A 65-Year-Old Man With Hypertension and Proteinuria

Pradeep Arora, MD; Karen Convay, NP


October 12, 2015


The patient in this case has chronic kidney disease (CKD), as evidenced by a decreased eGFR for more than 3 months. The etiologies of CKD include diabetic kidney disease, hypertensive nephrosclerosis, glomerulonephritis, polycystic kidney disease, unrecovered AKI, chronic interstitial nephritis, and ischemic nephropathy. Unrecovered AKI and ischemic nephropathy are becoming important causes of CKD.

In this patient, the differential diagnoses of CKD included diabetic kidney disease; his history of long-standing diabetes mellitus along with nephrotic-range proteinuria, even in the absence of retinopathy, makes diabetic kidney disease an important consideration. Unrecovered AKI after treatment of infective endocarditis and hepatitis C-related glomerulonephritis are also among the differential diagnoses of CKD in this patient. An immunologic workup was performed and was negative.

Ideally, a kidney biopsy should be performed to confirm the diagnosis; however, the patient in this case declined. A tentative diagnosis of diabetic kidney disease was made, because the presence of diabetic retinopathy favored this diagnosis.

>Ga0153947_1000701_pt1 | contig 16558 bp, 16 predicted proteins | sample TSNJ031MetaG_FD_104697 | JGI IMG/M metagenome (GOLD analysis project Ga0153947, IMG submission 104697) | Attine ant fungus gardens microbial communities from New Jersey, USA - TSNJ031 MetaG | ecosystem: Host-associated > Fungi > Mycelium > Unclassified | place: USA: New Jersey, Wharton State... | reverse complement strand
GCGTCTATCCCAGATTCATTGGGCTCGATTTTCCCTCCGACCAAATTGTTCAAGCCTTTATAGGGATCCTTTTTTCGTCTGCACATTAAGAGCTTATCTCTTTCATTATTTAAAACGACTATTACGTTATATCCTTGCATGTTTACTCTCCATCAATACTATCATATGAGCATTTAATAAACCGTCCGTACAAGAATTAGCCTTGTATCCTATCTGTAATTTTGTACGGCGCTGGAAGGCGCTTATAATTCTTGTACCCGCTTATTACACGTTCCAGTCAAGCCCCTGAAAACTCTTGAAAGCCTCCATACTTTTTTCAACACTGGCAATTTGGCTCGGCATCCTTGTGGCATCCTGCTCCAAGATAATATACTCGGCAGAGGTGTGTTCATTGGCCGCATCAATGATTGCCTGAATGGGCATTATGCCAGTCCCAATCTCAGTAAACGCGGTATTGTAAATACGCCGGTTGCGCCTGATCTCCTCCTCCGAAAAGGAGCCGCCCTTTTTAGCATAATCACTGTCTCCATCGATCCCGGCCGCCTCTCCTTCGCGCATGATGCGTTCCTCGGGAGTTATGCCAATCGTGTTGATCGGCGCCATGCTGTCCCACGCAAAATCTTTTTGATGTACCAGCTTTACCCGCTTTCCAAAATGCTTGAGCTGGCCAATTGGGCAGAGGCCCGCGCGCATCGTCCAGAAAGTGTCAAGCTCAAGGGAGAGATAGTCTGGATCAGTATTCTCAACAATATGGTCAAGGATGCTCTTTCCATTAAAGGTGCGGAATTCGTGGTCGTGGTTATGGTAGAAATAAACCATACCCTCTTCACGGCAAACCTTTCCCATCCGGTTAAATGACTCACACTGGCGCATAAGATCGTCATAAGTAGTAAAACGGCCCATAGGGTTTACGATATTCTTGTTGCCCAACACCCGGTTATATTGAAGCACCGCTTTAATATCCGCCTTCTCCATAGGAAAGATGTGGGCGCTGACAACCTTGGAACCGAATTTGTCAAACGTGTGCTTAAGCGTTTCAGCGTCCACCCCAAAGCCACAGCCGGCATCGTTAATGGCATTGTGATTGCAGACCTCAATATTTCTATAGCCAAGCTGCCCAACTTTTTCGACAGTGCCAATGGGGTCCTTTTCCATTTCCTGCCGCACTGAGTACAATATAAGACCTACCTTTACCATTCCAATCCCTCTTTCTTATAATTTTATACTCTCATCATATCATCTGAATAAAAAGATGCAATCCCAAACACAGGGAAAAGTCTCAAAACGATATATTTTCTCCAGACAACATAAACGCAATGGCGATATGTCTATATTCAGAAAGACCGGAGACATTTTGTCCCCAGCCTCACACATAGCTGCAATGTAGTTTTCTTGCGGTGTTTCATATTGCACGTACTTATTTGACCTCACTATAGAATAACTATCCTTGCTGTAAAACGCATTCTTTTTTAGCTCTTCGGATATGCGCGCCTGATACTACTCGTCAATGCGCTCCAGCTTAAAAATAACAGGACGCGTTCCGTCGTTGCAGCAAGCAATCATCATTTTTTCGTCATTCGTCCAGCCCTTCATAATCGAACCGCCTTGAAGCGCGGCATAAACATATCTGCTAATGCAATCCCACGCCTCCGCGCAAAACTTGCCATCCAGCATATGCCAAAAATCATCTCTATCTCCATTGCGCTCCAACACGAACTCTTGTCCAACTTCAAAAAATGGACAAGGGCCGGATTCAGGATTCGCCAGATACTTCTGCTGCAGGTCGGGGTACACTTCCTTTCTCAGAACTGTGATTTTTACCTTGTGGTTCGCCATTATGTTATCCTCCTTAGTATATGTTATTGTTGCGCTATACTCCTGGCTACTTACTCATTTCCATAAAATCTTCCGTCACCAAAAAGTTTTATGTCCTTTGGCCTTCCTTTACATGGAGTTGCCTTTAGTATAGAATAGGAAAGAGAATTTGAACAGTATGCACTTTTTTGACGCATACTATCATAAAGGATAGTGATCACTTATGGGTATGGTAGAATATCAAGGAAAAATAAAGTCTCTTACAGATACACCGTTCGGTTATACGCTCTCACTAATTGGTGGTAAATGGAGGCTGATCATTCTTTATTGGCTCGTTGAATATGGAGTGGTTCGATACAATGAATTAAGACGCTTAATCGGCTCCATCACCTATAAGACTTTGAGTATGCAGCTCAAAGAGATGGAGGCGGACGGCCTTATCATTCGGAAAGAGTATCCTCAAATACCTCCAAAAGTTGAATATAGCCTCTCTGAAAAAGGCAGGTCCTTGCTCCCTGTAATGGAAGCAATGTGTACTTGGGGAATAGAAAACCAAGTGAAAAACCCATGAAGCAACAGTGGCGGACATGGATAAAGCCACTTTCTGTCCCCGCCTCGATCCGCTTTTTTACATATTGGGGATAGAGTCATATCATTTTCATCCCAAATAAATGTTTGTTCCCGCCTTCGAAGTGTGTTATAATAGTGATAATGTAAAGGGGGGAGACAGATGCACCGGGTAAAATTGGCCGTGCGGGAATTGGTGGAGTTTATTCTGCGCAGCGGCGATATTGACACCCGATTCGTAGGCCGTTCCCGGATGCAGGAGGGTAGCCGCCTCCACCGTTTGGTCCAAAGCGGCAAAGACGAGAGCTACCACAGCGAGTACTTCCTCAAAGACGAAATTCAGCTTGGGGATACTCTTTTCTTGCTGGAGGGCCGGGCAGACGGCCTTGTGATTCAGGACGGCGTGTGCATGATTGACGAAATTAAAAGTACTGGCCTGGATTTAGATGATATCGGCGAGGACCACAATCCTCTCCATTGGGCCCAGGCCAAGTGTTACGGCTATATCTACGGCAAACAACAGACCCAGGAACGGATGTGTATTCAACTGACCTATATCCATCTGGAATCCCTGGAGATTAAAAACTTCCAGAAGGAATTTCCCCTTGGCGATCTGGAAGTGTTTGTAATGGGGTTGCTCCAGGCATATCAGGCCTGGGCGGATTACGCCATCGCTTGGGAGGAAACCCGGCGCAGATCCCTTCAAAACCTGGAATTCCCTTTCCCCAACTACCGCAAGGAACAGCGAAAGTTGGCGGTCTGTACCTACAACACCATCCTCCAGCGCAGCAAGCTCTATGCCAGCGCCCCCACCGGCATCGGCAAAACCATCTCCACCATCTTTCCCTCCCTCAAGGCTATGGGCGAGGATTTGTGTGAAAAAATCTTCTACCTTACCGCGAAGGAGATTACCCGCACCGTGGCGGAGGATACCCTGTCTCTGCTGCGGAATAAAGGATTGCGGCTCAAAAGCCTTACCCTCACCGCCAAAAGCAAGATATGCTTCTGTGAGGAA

Once CKD is diagnosed and its etiology is determined, investigation for an acute reversible factor is paramount; these factors include volume depletion, accelerated hypertension, rapid lowering of blood pressure, treatment with nephrotoxic medications, and urinary tract obstruction. In this patient, the blood pressure was uncontrolled, but no clinically evident acute factor for deterioration was identified.

After diagnosis, identification of the etiology, and exploration for an acute reversible factor, the progression of CKD needs to be assessed. Most patients with CKD show progression of kidney disease. This may be largely due to secondary factors that are unrelated to the initial disease. These include systemic and intraglomerular hypertension, glomerular hypertrophy, intrarenal precipitation of calcium phosphate, hyperlipidemia, and altered prostanoid metabolism. The major histologic manifestation of these secondary causes of renal injury is focal segmental glomerulosclerosis.


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